Artist Natalie Tozer counts her collection of four-leaf clovers as among her favourite things.

Emerging artist Natalie Tozer feels blessed to work in the "creative playground" that is Lot 23. Set up in an industrial building in Minnie St, Eden Terrace, this family venture incorporates a film and video production house, a cafe, art gallery, and a space for events.

Tozer not only gets to assuage her artistic appetite daily, but can also take her newborn son, Tom, along to the "office".

This mother of two is an Elam graduate whose first love is watercolour. "But I fell into sculpture when I was invited to participate in this year's Headland Sculpture on the Gulf pavilion," she explains.

When she's not pursuing such painterly passions, she's curating art for the gallery or producing events that range from music-video launches to cabaret shows. In any down time, you'll find her tempting cafe patrons to indulge in sweet somethings such as their home-baked Lorna Louise Slice.


"We wanted to make the space a hub for the local community," says Tozer. With art in abundance (works by Otis Frizzell and Mike Weston are currently on show), and couches to retire to, the experience is akin to stepping into someone's living room.


Four-leaf clover collection and Lorna louise slice.
Four-leaf clover collection and Lorna louise slice.

1. Lorna Louise Slice

Our baker at the cafe, Dan Tiehuis, adapted this recipe which originally came from our other chef's mother, Lorna. She lived on a farm in the Manawatu and used the wild berries that were growing alongside the paddocks to make this slice which has whole fresh berries and home-made jam in it.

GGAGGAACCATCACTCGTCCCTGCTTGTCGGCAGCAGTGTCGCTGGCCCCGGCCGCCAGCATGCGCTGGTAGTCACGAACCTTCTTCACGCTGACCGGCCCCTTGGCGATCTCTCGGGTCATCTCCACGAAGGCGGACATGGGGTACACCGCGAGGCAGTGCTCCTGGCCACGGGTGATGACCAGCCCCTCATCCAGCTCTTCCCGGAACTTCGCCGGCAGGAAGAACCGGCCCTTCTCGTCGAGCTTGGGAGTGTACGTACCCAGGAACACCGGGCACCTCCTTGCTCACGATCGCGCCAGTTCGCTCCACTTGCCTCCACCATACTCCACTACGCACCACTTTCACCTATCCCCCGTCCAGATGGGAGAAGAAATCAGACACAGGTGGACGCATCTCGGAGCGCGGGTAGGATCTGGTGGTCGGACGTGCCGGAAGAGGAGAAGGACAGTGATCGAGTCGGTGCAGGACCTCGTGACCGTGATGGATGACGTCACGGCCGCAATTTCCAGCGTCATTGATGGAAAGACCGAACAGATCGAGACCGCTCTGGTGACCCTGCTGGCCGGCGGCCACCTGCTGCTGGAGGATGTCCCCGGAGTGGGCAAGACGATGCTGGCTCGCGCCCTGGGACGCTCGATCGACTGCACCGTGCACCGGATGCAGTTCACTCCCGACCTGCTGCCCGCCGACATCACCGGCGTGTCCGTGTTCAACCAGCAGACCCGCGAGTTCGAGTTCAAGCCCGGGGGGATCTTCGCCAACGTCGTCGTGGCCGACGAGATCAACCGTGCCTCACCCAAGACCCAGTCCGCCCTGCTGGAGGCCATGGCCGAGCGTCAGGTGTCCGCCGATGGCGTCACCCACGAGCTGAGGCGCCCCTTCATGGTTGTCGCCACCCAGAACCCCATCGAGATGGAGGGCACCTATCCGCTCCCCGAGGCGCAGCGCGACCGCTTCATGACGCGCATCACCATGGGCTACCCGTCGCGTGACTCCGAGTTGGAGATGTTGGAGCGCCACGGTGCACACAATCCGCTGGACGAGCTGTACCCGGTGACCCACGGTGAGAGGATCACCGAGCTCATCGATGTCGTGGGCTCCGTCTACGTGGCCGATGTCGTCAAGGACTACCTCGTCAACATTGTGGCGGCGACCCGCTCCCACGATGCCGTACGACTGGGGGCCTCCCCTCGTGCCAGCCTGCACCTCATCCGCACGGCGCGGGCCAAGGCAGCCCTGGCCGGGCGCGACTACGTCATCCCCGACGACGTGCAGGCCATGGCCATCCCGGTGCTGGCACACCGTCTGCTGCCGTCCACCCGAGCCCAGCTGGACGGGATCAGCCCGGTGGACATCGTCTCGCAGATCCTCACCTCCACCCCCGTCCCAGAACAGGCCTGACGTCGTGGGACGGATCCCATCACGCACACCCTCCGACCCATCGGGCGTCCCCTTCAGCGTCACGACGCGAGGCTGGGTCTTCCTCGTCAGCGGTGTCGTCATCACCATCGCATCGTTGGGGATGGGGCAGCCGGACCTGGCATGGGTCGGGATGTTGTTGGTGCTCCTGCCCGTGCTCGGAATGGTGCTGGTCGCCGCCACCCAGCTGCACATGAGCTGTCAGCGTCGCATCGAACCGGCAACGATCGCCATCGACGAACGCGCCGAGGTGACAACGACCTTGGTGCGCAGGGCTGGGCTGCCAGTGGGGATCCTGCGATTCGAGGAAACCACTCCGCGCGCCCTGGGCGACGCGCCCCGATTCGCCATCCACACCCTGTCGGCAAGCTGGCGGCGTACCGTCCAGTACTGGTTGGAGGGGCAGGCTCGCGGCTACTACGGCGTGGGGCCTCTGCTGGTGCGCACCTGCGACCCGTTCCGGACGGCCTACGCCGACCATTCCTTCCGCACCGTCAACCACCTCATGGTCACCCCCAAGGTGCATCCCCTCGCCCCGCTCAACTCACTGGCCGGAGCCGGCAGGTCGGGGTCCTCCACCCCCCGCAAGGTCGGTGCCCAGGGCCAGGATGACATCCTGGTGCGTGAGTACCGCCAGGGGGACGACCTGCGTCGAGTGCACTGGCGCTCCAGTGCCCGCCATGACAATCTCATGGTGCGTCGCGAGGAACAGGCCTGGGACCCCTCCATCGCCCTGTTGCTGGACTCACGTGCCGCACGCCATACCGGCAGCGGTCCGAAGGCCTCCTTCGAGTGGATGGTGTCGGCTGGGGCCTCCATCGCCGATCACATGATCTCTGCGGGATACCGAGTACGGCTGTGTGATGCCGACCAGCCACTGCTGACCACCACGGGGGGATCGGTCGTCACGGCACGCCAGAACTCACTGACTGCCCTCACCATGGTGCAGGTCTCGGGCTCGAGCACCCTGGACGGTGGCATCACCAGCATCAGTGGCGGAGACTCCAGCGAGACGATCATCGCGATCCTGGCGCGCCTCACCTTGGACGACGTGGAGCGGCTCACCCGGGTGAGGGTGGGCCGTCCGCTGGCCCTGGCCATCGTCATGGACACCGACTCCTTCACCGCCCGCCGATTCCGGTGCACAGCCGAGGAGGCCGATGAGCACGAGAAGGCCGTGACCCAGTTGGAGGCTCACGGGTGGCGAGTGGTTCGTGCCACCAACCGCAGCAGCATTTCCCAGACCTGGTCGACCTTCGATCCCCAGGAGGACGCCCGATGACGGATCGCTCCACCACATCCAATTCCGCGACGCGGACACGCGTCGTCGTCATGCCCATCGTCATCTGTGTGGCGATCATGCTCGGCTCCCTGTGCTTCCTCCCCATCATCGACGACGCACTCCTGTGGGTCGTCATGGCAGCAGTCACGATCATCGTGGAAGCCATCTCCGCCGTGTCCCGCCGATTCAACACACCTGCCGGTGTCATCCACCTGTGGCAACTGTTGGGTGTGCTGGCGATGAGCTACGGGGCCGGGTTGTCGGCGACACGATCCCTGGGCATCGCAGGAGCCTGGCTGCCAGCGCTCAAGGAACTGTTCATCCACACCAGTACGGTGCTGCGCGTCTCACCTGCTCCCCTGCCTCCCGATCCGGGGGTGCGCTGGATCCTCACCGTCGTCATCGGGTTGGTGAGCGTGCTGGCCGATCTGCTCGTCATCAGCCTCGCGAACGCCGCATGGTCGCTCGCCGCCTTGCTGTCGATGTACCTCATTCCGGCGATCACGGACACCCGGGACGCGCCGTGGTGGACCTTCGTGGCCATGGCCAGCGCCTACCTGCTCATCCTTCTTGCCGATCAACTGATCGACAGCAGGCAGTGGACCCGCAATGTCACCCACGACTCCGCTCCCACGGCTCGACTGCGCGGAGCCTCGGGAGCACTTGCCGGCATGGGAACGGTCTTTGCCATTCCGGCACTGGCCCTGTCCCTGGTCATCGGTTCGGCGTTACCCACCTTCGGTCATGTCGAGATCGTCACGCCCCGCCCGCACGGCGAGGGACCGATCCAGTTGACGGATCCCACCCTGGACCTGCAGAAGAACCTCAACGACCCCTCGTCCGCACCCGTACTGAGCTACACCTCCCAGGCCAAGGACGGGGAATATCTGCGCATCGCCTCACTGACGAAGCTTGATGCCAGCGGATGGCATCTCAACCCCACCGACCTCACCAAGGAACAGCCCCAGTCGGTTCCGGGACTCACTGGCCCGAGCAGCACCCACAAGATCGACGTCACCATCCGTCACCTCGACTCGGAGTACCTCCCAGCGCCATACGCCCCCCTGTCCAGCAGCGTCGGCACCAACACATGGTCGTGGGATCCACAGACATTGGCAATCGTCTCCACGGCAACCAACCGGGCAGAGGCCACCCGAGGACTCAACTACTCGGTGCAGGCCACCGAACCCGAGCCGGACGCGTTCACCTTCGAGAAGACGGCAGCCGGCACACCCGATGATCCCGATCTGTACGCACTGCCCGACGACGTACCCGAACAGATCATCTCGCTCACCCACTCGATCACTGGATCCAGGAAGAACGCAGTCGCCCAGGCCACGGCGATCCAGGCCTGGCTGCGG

• 125g room-temperature butter
• ¾ cup caster sugar
• 3 large room-temperature eggs, separated (use whites for topping)
• 2 cups all-purpose flour
• 2 tsp baking powder
• ½ tsp vanilla essence
• ¾ cup raspberry or plum jam

Coconut topping:
• 5 egg whites (use 3 from separated eggs)
• 1 ¼ cups caster sugar
• ¼ cup desiccated coconut
• 1 tsp vanilla essence
• Handful fresh raspberries (optional)

1. Preheat oven to 150C. Grease a 28cm x 18cm rectangular cake tin and line with baking paper. Allow paper to hang over the edges.

2. In a mixing bowl, cream together the butter and sugar until light and fluffy. Add three egg yolks, one at a time, beating well after each addition.


3. Sift flour and baking powder together; fold through the creamed mixture. The dough will be quite crumbly. Press dough into the lined tin. Bake for 15 minutes until golden; allow to cool.

5. To prepare the topping, add egg whites and sugar to a clean, dry bowl. Place bowl in sink of warm water and using an electric mixer, whisk until sugar has dissolved and the whites form soft peaks. Gently fold in the coconut and vanilla essence.

6. Use a spatula to spread a thin layer of jam over the cooked base. Cover with fresh raspberries if using. Spoon and spread the coconut meringue over the jam to cover the meringue.

8. Bake for 10 minutes or until the meringue top is a pink eggshell colour. It's normal for the meringue to crack. Remove from oven and cool in tin for 2 - 3 minutes. Carefully remove the cake from the tin by holding on to the baking paper and gently lifting it out. Cool on a wire rack.

10. Cut into squares and serve topped with fresh raspberries. Store in an airtight container for up to one week.

L - R: 1960's coffee machine, vintage ball-gowns, stuffed white cobra.
L - R: 1960's coffee machine, vintage ball-gowns, stuffed white cobra.

2. 1960s coffee machine

The San Marco lever coffee machine, which we bought from the owners of the old Brazil Cafe on K Rd, was part of our inspiration for opening a cafe here. It uses an old-fashioned, manual extraction technique - there are no electrics.